Musings: Understanding Oil Industry Restructuring Currently Underway
Rethinking the oil company business model is not a new phenomenon, and to a certain degree one can attribute some of the recent corporate moves to the growing and perceived success of the American shale revolution. In 2011, ConocoPhillips (COP-NYSE) elected to split its company into an exploration and production-focused company and a downstream-focused company. The split was completed at the end of April 2012 and new management took over running the businesses. The split enabled the E&P business to focus its efforts on growing its liquids output following the company’s untimely investment in dry natural gas with its 2005 purchase of Burlington Resources. That deal boosted ConocoPhillips’s gas reserves by 88% and its gas production by 77%, making the company the second largest natural gas producer behind BP Ltd. (BP-NYSE). Since the split, new management has continued to target liquids production over gas output and it has sold investments lacking solid profit growth such as in Algeria and its share of the Kashagan field in Kazakhstan’s sector of the Caspian Sea. At year-end 2013, ConocoPhillips reported that its organic oil and gas replacement ratio had reached 179% of last year’s production. It also highlighted that production in the Eagle Ford, Bakken and Permian, three attractive liquids-rich plays, had increased by 31% last year. These three areas are highly favored by investors who boost the value of companies active in the plays.
The chart in Exhibit 2 shows stock price trends over the past two years for three majors (ExxonMobil, Royal Dutch Shell and Chevron) and two smaller majors – ConocoPhillips and Marathon Oil (MRO-NYSE) that have been transformed into focused E&P companies. The chart shows some interesting trends. Marathon initiated the growing integrated company restructuring in 2011. Since its split into separate producing and refining companies, Marathon has focused its E&P efforts on expanding its unconventional production, especially in the Eagle Ford region of South Texas. A new CEO took over the top spot in mid-2013 and is helping direct this effort. Although some disappointing production results late last year hurt the stock’s performance, management continues to execute its game plan.
As shown in the chart, over the two-year period ending February 2, 2014, the Standard & Poor’s 500 Index produced the highest return to shareholders. While underperforming for most of the first half of 2013, ConocoPhillips actually matched the S&P 500 performance by the end of the year only to drop as we entered 2014. The two worst performing stocks for the entire period were Marathon and Royal Dutch Shell. Their performance convergence by early 2014 was due to the extended slide by Marathon from late fall and the rise in Shell’s share price toward the end of the year as shareholders turned more optimistic about the company’s future under its new leader. Both stocks subsequently declined in January along with the overall market and the entire petroleum sector. The shares of ExxonMobil and Chevron converged at the end of 2013 as ExxonMobil’s share price was boosted by the revelation of a significant new investment by Warren Buffett’s Berkshire Hathaway (BRK.A-NYSE). Up until that revelation, Chevron had outperformed ExxonMobil for virtually all of 2013.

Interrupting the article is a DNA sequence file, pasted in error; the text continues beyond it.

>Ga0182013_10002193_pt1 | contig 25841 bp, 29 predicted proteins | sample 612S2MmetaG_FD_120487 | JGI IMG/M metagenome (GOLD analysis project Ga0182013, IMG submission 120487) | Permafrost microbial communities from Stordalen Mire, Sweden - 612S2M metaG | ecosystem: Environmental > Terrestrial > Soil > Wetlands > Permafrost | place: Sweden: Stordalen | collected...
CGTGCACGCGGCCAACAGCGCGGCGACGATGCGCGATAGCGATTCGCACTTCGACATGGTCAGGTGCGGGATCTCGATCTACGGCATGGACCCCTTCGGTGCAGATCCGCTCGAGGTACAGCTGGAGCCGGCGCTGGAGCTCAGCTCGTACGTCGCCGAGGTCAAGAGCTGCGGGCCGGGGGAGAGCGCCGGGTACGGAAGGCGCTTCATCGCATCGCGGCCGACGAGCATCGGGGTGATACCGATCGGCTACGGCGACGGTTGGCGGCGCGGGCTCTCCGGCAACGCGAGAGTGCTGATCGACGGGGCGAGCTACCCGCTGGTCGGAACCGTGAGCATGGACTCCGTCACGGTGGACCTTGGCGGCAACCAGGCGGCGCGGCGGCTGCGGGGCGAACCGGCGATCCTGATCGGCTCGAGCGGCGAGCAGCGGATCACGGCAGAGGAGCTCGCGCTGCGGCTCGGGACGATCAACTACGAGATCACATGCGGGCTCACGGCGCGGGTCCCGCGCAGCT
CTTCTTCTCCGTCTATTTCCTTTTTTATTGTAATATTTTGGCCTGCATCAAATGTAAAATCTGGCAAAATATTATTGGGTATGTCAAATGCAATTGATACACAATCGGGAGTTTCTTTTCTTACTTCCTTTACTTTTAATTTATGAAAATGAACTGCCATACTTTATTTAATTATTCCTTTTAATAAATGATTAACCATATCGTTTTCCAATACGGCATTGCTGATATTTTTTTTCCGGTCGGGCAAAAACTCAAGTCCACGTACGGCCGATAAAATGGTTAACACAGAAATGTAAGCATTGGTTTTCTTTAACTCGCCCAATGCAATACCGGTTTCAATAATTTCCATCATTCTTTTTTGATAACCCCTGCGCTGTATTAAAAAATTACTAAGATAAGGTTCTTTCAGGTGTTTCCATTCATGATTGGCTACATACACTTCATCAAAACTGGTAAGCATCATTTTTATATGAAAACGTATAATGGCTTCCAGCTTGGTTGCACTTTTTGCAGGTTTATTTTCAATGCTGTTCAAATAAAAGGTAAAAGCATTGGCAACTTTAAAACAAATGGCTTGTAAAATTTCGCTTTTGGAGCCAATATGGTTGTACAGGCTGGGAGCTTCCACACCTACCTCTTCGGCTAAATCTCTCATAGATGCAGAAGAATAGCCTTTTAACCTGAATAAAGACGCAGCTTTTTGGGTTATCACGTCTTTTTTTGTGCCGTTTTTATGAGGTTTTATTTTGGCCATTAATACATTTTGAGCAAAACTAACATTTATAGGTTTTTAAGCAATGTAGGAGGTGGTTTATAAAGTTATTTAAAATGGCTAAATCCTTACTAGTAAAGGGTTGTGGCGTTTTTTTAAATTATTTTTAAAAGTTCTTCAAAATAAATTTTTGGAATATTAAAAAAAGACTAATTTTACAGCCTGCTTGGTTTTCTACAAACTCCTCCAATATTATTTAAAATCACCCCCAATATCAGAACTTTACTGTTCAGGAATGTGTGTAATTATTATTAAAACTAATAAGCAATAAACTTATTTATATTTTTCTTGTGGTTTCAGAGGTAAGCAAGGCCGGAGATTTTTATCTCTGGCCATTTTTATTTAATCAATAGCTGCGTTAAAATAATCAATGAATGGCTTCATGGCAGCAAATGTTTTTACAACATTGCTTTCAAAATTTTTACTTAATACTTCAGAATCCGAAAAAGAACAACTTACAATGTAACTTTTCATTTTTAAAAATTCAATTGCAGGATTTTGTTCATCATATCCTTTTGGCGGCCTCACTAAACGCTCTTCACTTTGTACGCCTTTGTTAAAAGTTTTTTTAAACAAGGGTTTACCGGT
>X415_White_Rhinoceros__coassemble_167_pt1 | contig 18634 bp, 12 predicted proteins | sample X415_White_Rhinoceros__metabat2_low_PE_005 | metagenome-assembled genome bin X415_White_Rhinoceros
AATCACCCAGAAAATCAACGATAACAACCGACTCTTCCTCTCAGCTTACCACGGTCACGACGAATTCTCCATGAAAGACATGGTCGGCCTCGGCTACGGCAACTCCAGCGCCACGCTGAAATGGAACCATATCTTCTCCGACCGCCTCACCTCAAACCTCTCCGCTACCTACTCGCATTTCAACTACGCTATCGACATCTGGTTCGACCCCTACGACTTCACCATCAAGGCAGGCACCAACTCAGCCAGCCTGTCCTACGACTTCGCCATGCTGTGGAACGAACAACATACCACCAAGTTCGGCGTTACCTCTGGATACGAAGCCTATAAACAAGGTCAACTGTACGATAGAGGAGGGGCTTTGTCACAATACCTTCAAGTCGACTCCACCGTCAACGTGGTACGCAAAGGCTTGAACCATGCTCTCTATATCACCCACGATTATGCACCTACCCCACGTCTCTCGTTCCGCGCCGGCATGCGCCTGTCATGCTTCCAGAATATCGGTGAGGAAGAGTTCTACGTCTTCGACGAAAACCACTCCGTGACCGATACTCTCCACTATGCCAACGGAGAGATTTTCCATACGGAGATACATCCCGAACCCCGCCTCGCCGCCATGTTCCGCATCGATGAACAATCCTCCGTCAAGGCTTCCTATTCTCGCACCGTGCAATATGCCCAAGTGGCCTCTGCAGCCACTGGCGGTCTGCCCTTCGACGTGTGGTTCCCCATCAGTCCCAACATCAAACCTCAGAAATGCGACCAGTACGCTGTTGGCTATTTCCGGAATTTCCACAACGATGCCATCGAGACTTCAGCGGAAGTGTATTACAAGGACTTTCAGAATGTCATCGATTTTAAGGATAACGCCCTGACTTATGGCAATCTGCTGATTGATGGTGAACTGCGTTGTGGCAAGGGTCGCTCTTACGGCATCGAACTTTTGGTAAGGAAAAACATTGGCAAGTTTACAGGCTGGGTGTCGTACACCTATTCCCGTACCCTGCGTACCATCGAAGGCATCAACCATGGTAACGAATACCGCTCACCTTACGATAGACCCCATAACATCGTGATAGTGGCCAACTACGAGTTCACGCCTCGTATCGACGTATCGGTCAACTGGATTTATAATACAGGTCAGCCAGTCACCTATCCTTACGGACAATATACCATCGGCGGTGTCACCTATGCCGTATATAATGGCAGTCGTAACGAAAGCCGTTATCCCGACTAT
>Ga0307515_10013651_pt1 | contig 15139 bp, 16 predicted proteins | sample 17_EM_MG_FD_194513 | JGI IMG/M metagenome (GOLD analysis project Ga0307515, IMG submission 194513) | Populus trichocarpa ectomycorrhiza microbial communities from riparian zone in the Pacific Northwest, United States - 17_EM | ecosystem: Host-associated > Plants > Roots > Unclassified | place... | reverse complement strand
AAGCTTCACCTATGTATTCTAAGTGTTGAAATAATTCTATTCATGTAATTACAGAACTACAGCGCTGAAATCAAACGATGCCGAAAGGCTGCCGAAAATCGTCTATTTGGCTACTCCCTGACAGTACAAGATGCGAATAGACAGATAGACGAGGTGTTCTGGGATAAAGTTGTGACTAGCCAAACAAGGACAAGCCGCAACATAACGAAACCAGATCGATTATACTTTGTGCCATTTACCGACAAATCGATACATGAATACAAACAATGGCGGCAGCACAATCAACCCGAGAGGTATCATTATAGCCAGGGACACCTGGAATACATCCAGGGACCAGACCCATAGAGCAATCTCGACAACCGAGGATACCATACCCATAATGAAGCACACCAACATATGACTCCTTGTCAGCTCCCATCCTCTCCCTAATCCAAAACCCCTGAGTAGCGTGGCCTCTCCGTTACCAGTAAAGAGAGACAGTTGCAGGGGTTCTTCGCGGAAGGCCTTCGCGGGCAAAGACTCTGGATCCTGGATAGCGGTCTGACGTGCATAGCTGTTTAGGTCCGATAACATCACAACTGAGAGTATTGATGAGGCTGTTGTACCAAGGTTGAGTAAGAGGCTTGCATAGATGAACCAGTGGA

A mid-December Lex Column in the Financial Times asked the question “Why own shares of Big Oil?” The writer offered an explanation – the integrated model generates enormous amounts of cash, and implicitly attractive organic returns. The writer examined Shell’s financial performance based on interim results and research estimates. For 2013, Shell generated cash flow from operations of $16.5 billion and total cash flow after tax of $40.4 billion. Total capital expenditures for 2013 were $40.1 billion and the company paid $7.2 billion in dividends. It increased its debt outstanding by $2.2 billion and repurchased $5 billion of shares outstanding. Essentially, Shell failed to generate any free cash flow last year, which certainly supports Mr. van Beurden’s statement about unacceptable results and the need to change how things are done at the company.
The lack of financial performance is demonstrated in the series of charts that accompanied another Financial Times article dealing with the need for the major oil companies to adjust their capital spending. The charts show oil and gas capital expenditures from 2003 through 2012 and the estimated value creation through exploration for 2008-2012. Note that in terms of value creation, only two oil companies of the seven analyzed generated positive returns, yet the industry has continued to ramp up capital spending during this period as companies have pledged to grow their production even as the cost to find and develop new oil and gas reserves escalates.
So with Shell’s performance as an example of a company generating substantial cash flows but failing to earn meaningful returns, the Lex Column suggested that the returns attracting investors must be coming from merger and acquisition activity. The example pointed to by the Lex Column of the industry’s failure in this regard was ExxonMobil’s purchase of XTO Energy for $40 billion at the end of 2009, just in time to catch the collapse of domestic natural gas prices. As ExxonMobil’s CEO Rex Tillerson said early last year, the company was losing its shirt on its gas activities. The Lex Column pointed out that since the acquisition ExxonMobil’s shares were up only 30%.
It also pointed out that U.S. oil companies lagged the S&P 500 by “a distance” over two- and five-year periods, which is confirmed by Exhibit 2 and also by the chart above.
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Managing Director, PPHB LP